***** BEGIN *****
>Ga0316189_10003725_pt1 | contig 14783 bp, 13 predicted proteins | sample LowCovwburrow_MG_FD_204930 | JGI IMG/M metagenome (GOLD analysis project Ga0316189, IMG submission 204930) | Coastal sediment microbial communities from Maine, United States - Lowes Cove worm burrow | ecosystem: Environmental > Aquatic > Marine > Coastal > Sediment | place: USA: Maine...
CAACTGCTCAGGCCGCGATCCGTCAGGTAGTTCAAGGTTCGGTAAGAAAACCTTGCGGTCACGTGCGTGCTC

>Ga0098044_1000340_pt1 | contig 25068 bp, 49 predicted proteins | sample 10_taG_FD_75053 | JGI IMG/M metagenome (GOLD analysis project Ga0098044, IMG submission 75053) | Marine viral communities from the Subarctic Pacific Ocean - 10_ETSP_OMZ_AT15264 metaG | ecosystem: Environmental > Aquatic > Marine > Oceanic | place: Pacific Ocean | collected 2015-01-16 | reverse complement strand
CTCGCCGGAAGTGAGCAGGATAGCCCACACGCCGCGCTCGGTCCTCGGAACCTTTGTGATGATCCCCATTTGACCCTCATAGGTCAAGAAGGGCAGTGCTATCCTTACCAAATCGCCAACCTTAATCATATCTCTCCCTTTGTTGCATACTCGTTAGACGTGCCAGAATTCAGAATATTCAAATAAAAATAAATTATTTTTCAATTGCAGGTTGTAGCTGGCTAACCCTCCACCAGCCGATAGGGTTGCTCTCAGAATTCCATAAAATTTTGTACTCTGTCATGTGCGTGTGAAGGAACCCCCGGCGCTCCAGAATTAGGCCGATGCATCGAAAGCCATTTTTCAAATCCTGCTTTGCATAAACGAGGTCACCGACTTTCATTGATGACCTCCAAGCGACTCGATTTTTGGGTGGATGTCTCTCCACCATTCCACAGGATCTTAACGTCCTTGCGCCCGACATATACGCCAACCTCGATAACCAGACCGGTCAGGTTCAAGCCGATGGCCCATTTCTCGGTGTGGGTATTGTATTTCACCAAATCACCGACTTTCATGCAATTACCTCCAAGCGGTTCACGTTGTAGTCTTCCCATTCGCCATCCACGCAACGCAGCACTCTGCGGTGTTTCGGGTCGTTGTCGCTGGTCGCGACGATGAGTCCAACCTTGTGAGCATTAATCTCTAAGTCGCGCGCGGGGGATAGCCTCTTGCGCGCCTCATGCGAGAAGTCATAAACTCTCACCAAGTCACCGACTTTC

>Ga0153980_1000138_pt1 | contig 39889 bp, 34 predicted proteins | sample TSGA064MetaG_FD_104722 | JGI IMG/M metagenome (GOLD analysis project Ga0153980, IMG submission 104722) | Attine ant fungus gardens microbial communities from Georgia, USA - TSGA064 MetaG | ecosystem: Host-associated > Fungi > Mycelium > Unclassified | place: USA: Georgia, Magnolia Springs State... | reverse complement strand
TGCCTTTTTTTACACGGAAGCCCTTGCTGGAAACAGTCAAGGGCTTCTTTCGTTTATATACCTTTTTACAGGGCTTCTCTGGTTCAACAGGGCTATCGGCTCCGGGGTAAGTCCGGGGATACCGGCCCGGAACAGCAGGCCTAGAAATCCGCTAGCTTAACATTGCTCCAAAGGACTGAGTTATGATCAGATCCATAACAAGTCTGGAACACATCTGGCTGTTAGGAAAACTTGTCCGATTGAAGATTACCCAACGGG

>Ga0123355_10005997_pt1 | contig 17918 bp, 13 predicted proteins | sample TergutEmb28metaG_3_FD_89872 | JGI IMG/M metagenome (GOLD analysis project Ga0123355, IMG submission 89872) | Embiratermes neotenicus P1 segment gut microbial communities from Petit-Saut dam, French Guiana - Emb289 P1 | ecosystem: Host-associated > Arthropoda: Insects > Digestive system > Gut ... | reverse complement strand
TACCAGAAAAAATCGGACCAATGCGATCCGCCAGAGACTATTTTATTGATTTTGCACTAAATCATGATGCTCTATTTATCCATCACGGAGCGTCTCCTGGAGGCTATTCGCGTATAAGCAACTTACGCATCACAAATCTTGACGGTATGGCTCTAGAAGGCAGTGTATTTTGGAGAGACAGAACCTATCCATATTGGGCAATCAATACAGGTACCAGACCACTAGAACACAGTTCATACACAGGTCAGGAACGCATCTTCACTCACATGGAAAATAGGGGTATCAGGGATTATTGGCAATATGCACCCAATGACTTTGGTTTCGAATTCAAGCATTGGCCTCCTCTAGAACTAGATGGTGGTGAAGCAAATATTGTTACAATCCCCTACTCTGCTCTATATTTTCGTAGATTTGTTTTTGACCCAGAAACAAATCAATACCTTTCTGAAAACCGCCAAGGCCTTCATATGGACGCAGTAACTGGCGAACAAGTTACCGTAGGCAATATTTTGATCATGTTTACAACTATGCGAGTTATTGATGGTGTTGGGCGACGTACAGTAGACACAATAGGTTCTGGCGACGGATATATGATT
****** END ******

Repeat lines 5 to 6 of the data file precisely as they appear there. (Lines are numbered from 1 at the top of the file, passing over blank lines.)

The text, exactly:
>Ga0153980_1000138_pt1 | contig 39889 bp, 34 predicted proteins | sample TSGA064MetaG_FD_104722 | JGI IMG/M metagenome (GOLD analysis project Ga0153980, IMG submission 104722) | Attine ant fungus gardens microbial communities from Georgia, USA - TSGA064 MetaG | ecosystem: Host-associated > Fungi > Mycelium > Unclassified | place: USA: Georgia, Magnolia Springs State... | reverse complement strand
TGCCTTTTTTTACACGGAAGCCCTTGCTGGAAACAGTCAAGGGCTTCTTTCGTTTATATACCTTTTTACAGGGCTTCTCTGGTTCAACAGGGCTATCGGCTCCGGGGTAAGTCCGGGGATACCGGCCCGGAACAGCAGGCCTAGAAATCCGCTAGCTTAACATTGCTCCAAAGGACTGAGTTATGATCAGATCCATAACAAGTCTGGAACACATCTGGCTGTTAGGAAAACTTGTCCGATTGAAGATTACCCAACGGG